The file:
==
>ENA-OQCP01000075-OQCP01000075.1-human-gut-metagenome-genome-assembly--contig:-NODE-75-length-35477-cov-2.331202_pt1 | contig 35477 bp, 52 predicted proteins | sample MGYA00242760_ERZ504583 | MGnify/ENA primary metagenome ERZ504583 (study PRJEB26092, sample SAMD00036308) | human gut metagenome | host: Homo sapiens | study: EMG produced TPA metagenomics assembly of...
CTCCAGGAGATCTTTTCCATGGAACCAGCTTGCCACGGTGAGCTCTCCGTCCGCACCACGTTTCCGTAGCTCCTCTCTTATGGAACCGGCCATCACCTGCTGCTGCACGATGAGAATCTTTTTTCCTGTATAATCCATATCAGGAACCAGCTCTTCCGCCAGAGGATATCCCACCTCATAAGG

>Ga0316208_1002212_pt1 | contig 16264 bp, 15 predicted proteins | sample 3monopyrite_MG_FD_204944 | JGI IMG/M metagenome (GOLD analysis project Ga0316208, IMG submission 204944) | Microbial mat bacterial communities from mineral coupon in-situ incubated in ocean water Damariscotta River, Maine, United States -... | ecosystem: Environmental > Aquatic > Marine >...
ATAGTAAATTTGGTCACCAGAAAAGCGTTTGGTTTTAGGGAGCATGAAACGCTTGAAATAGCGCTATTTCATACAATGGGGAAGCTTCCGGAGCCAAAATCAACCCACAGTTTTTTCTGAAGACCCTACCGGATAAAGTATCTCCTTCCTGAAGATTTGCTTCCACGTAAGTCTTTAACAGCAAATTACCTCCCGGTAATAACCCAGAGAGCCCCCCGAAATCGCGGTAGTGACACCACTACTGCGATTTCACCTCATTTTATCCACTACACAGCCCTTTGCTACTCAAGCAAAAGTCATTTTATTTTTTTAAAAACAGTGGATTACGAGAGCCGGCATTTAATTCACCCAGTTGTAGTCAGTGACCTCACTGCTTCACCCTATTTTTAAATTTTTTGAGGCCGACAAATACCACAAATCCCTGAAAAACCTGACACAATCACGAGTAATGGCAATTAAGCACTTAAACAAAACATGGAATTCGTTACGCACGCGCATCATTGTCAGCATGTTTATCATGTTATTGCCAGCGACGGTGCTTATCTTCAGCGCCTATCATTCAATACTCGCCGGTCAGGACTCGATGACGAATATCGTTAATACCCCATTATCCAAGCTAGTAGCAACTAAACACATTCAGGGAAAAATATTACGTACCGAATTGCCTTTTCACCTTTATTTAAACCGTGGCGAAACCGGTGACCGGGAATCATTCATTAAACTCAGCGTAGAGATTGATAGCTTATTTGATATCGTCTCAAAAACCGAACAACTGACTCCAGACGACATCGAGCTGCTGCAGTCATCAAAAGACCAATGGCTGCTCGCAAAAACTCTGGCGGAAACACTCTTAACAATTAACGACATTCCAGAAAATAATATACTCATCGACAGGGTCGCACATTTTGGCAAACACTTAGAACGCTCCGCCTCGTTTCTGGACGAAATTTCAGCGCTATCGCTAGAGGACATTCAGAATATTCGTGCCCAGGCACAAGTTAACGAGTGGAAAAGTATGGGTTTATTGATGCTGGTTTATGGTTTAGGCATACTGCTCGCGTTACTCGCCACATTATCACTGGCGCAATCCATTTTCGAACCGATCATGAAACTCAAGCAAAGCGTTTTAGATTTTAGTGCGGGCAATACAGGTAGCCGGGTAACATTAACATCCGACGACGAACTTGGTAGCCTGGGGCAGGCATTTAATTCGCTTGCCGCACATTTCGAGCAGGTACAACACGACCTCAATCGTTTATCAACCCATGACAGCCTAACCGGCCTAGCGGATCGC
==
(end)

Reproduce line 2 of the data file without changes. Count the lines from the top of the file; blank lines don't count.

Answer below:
CTCCAGGAGATCTTTTCCATGGAACCAGCTTGCCACGGTGAGCTCTCCGTCCGCACCACGTTTCCGTAGCTCCTCTCTTATGGAACCGGCCATCACCTGCTGCTGCACGATGAGAATCTTTTTTCCTGTATAATCCATATCAGGAACCAGCTCTTCCGCCAGAGGATATCCCACCTCATAAGG